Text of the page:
List of dating reality shows

Human matchmaking is involved only in selecting the game's contestants, who are usually selected more for the amusement value than any concern for their happiness or compatibility.The audience sees only the game; an important feature of all dating game shows is that the contestants have little or no previous knowledge of each other, and are exposed to each other only through the game, which may include viewing a photograph or at least knowing the basic criteria for participation (typically participants are not already married).

The person behind the screen could hear their answers and voices but not see them during the gameplay, although the audience could see the contestants.

The various suitors were able to describe their rivals in uncomplimentary ways, which made the show work well as a general devolution of dignity.

There have been a number of dating shows aired on television over the years, using a variety of formats and rules.

They are presented for the entertainment of the viewers.

By the late 1990s and early 2000s, a new wave of dating shows began airing in U. syndication that were more sexually suggestive than their earlier counterparts, including shows such as Blind Date, Elimidate and The 5th Wheel, which often pushed boundaries of sexual content allowed on broadcast television.

As the 2000s progressed, the ratings for many of these shows began to decline, a situation exacerbated by the Super Bowl XXXVIII halftime show controversy in 2004 as production companies out of fear of being imposed with monetary penalties by the Federal Communications Commission (FCC) for indecent content began self-censoring their dating shows (and many syndicated programs targeted at the 18-49 demographic, in general) to levels in which even profanities typically permissible on television were edited out of episodes.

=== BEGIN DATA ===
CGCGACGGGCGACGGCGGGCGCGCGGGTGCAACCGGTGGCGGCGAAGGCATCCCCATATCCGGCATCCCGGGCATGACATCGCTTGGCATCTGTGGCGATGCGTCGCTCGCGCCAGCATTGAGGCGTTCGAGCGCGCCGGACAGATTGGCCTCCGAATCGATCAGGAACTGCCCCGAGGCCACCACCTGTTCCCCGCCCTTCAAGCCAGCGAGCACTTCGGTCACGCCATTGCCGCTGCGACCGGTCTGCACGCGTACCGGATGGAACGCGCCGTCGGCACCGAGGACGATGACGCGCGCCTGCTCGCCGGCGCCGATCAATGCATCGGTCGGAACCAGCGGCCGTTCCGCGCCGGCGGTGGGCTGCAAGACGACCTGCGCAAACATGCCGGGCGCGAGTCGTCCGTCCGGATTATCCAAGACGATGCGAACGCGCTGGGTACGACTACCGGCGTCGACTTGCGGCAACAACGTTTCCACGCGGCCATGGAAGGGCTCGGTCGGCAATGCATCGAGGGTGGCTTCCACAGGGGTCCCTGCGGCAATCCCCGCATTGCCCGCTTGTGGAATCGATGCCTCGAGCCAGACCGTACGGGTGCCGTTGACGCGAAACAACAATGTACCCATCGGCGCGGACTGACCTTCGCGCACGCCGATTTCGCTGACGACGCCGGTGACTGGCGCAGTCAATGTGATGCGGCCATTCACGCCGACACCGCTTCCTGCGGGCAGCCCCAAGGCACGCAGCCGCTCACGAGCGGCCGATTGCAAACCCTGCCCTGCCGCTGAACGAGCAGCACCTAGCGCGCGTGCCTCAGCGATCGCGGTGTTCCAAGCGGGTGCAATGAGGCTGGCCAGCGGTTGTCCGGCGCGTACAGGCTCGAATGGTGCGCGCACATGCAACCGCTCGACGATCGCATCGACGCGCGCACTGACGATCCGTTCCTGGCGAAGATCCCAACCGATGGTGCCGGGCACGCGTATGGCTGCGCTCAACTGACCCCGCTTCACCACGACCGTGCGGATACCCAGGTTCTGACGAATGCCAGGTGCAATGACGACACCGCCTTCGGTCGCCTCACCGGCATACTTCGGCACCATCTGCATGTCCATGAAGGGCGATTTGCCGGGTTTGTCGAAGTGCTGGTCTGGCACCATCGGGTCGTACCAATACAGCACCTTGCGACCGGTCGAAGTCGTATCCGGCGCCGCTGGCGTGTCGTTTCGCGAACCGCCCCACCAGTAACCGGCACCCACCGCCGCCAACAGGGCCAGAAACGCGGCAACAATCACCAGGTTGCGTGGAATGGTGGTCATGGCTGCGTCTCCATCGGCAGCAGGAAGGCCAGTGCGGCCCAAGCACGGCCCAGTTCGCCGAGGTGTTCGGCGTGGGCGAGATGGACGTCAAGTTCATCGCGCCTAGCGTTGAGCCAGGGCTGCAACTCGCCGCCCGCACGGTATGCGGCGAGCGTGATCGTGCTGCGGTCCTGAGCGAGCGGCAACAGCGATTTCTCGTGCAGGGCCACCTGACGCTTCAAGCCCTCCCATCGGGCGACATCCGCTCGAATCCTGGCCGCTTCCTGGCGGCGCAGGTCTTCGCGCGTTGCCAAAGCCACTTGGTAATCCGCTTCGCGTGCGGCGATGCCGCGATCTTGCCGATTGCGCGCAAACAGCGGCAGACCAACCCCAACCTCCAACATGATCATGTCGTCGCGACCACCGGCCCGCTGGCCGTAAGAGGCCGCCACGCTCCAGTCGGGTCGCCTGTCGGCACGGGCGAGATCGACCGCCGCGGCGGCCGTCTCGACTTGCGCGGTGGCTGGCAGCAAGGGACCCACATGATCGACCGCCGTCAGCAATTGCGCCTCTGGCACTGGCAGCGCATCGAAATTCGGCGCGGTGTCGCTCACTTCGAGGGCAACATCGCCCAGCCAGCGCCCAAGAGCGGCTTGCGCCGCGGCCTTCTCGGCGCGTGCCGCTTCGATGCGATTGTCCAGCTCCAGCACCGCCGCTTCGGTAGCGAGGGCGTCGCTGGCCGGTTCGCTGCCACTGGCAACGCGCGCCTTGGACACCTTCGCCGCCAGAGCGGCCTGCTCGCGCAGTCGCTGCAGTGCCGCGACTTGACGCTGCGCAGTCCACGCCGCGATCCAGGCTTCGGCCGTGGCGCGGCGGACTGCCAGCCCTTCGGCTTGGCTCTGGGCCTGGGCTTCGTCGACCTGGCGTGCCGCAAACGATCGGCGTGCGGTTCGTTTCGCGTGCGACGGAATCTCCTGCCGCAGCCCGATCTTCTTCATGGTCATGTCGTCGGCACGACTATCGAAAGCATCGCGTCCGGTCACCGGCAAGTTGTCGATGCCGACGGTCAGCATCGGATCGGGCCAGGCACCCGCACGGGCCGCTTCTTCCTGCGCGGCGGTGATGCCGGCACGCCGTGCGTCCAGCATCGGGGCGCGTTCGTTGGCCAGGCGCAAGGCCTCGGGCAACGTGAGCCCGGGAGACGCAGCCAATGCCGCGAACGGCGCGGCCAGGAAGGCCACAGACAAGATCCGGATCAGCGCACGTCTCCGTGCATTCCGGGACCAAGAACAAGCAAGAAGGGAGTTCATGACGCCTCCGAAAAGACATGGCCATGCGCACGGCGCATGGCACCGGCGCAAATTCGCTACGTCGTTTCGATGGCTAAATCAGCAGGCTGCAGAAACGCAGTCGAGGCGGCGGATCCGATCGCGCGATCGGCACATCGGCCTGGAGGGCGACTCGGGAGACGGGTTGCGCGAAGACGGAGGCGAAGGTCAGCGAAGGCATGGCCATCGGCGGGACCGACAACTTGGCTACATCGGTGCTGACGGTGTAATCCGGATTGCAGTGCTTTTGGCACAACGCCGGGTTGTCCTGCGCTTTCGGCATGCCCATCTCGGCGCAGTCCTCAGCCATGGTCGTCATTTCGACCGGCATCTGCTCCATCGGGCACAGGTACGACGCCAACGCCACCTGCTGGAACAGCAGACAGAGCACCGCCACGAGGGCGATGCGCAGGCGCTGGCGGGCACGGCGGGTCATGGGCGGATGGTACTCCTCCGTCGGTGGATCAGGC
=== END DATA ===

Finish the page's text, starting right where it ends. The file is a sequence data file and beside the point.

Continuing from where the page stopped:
Questions were often obviously rigged to get ridiculous responses, or be obvious allusions to features of the participants' private areas.

The Newlywed Game, by contrast, another Barris show, had recently married couples competing to answer questions about each other's preferences.

The couple who knew each other the best would win the game; sometimes others got divorced.

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